Ninjak and Punk Mambo confront the strange and magical oddities of the Deadside as they attempt to relocate Shambhala and track down Ember and the fugitive, Fakir. While in “The Lost Files,” we learn more about the struggles of the creature known as the Magpie. How does it fare?
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[easyazon_link identifier=”B019I3FBXK” locale=”US” tag=”bounintocomi-20″]Ninjak #11[/easyazon_link] is a visually stunning story, focusing on the crazy, beautiful, and completely surprising world of the Deadside. We also get to see how Ninjak interacts with the world and some of the really cool and interesting features his technological marvel of a suit is capable of. But probably the most interesting part of the story comes when Matt Kindt reveals the Magpie’s motivations for capturing Fakir and how it could be extremely dangerous for Ninjak.
Kindt continues the narrative style he began in the last issue, providing dialogue between Neville Alcott and the Director of MI-6 as they discuss Punk Mambo’s and Ninjak’s mission as we see it unfold. It can be a little infuriating knowing these characters already know what has happened, but it allows Kindt to provide necessary exposition about the Deadside and the troubles Ninjak and Punk Mambo faced in a fluid, believable way.
The dialogue is definitely what you expect from Matt Kindt. There is one page where he flawlessly executes a transition from the present to a flashback. He simply asks whether Punk Mambo had experienced this creature on her last mission. He then proceeds to show us parts of Punk Mambo’s last mission. He also does a great job of characterizing Punk Mambo and Ninjak, providing distinct differences in how they deal with the Deadside. Ninjak is very uptight and wary of the environs, while also relying heavily on his technology and ability to reason. Mambo is much more relaxed and carefree, trusting in her magical abilities and her loa, Aye. There was one mistake in the dialogue during The Lost Files where I think Kindt wanted to have Magpie say he was not bound by honor. Instead, he uses duty and then follows up that line with another one talking about his duty. It doesn’t seem to quite fit the way it is currently written.
The creatures and the world of the Deadside are absolutely beautiful, but also strange and even dangerous. He takes objects that would be completely harmless in our world, unless you are Isaac Newton, and turns them into dangerous creatures. There is even a full, double page spread that will have your jaw dropping; it made me go, “Holy cow, that is cool!”
Braithwaite does a lot of interesting page layouts with a number of different panel inserts into larger images. My favorite is when he takes two horizontal panels and turns them into one larger horizontal panel by the time he concludes the panel. It is a great idea and wonderfully captures the moment just before an explosion, the moment of exact impact, and the moment just after the explosion.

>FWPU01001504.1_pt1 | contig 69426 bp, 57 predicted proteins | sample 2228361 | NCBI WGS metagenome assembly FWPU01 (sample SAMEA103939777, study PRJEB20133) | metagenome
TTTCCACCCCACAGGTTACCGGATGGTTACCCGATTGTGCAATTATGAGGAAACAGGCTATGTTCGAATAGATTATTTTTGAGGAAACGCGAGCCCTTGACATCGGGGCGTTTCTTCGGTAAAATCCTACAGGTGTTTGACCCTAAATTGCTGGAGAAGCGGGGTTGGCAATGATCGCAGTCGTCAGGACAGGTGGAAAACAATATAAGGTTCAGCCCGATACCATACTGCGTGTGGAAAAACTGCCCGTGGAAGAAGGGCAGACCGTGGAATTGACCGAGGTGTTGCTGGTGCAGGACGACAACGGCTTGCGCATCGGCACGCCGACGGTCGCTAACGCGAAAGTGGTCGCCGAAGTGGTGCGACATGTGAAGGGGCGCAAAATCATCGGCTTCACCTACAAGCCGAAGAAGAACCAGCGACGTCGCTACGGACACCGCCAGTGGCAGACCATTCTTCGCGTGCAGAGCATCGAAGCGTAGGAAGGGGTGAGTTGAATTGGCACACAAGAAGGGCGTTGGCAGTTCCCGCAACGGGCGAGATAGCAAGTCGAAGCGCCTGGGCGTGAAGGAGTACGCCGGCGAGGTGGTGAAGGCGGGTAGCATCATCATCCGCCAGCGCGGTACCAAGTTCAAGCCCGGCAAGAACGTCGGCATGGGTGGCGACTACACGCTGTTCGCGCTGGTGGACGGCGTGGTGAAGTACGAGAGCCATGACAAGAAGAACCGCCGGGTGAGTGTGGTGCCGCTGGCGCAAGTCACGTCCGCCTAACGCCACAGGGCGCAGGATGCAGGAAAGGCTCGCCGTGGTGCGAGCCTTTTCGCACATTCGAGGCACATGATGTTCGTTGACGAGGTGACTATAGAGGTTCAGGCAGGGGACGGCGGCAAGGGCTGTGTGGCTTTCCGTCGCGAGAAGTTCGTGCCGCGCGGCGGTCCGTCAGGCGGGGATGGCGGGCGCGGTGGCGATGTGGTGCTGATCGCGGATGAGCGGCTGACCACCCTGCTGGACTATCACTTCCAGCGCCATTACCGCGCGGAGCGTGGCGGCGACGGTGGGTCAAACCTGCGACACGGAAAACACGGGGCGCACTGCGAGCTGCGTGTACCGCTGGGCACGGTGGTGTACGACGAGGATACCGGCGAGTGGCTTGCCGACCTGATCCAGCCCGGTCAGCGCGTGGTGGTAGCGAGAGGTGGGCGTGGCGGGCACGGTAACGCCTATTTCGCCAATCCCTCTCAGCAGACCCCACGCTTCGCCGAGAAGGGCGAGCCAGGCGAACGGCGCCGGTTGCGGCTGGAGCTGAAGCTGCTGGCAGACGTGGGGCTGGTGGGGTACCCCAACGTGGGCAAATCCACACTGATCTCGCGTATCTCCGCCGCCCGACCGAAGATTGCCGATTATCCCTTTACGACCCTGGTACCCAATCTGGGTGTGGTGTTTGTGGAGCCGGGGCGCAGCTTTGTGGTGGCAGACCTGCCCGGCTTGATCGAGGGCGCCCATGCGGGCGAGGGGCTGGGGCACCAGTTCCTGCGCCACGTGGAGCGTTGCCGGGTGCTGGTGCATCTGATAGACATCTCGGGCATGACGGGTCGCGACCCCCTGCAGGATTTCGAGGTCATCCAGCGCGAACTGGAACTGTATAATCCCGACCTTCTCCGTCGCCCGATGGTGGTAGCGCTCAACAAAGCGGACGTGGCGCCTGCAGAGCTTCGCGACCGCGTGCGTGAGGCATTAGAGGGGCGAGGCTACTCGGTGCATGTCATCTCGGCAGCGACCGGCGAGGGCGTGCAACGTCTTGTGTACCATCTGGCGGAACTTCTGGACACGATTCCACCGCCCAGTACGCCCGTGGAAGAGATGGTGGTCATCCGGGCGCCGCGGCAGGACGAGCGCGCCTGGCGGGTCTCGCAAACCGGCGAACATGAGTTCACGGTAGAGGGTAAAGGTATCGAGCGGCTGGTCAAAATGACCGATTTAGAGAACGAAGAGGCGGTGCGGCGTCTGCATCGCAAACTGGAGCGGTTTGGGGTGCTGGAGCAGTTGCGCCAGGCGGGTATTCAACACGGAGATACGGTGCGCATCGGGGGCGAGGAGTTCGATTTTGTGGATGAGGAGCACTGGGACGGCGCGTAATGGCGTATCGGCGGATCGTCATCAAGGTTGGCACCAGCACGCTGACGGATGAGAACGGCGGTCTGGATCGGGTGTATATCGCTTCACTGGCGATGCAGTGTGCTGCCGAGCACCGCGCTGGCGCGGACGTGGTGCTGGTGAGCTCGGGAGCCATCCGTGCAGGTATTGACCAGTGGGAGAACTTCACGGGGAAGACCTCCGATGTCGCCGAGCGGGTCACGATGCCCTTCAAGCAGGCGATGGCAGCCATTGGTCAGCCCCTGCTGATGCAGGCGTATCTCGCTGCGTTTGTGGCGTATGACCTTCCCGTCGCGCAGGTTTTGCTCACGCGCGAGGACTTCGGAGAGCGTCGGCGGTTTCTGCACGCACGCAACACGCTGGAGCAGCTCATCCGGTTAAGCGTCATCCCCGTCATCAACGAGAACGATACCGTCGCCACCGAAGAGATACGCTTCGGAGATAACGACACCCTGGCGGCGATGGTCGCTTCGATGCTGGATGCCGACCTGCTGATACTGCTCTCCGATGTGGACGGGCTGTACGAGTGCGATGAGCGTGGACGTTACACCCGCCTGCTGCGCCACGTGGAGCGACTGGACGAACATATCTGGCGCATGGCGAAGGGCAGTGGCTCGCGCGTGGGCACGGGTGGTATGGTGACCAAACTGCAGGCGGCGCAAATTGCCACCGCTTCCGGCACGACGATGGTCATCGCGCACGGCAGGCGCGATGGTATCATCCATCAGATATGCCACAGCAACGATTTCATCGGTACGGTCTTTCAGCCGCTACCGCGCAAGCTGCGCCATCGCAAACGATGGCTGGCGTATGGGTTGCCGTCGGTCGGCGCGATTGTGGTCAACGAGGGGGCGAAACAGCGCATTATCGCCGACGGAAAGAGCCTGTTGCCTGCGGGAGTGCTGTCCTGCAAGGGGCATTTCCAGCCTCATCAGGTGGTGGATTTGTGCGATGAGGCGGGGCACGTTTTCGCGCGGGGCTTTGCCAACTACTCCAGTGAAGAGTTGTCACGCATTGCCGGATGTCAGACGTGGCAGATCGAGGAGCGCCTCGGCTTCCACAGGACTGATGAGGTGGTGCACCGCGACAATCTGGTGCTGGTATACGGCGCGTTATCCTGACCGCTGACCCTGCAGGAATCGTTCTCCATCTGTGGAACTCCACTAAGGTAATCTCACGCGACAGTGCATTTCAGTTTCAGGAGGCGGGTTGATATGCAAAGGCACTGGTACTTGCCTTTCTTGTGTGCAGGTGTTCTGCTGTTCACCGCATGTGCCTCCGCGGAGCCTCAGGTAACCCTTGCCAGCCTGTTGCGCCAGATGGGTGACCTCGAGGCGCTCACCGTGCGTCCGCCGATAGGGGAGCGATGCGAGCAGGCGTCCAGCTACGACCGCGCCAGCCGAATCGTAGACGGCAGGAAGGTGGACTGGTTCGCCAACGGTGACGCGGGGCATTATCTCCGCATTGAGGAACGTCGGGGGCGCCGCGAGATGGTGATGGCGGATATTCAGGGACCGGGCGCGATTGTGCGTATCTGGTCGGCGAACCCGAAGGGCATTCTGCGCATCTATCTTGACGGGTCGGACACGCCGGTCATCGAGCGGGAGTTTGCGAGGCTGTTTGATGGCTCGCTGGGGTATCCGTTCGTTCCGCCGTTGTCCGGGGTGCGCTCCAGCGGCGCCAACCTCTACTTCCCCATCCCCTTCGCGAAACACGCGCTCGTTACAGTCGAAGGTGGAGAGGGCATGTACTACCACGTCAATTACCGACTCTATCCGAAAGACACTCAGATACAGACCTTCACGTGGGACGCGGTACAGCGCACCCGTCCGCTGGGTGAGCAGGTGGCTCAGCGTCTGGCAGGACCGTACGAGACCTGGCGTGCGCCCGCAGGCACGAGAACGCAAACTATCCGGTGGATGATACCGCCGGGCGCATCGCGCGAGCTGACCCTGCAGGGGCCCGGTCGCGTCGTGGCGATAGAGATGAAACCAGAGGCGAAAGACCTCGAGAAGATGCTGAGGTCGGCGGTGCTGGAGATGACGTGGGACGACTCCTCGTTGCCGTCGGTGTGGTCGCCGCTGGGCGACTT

There are a few minor mistakes. During an action scene, Punk Mambo’s size seems to fluctuate. At one point, she looks radically smaller than previously depicted. Or, you could say Ember looks much larger.
Brian Reber’s colors are what bring the Deadside to life. I loved all the greens, yellows, and purples exploding from one of the monsters as it attacked Ninjak and Punk Mambo. Just all of the magic abilities in general have a mystical quality to them with the different colors, whether it’s purple or orange. He is able to capture the mystique of the Deadside.
In “The Lost Files,” Juan Jose Ryp gives us a very different look at the Deadside inside the city of Lyceum. He gives the city and the library a very European feel. One thing Ryp does differently from Braithwaite is the look and feel of Ember. He is less portly and his hair doesn’t seem to be as long in Ryp’s imagining. Ryp also makes the conflict very personal, using a lot of camera angles up close on the individual combatants or with the action happening in the foreground. He seems to struggle with the Kelvins’ facial depictions and some of their running poses look awkward with their knees knocking into each other.
[easyazon_link identifier=”B019I3FBXK” locale=”US” tag=”bounintocomi-20″]Ninjak #11[/easyazon_link] is visually stunning, with some great writing that builds upon the characters while also providing key information about the world of the Deadside. There were some very minor issues with the dialogue and the art, but for the most part this book was excellent. It is really laying the groundwork for new adventures in the magical realm of the Deadside while narrowing in on Punk Mambo’s and Ninjak’s mission to recover Fakir.
- Excellent world building
- Great character examination, especially contrasting Punk Mambo with Ninjak
- Fantastic artwork and coloring
- Small dialogue error in “The Lost Files”
- One minor error regarding the size of Ember and Punk Mambo in a combat scene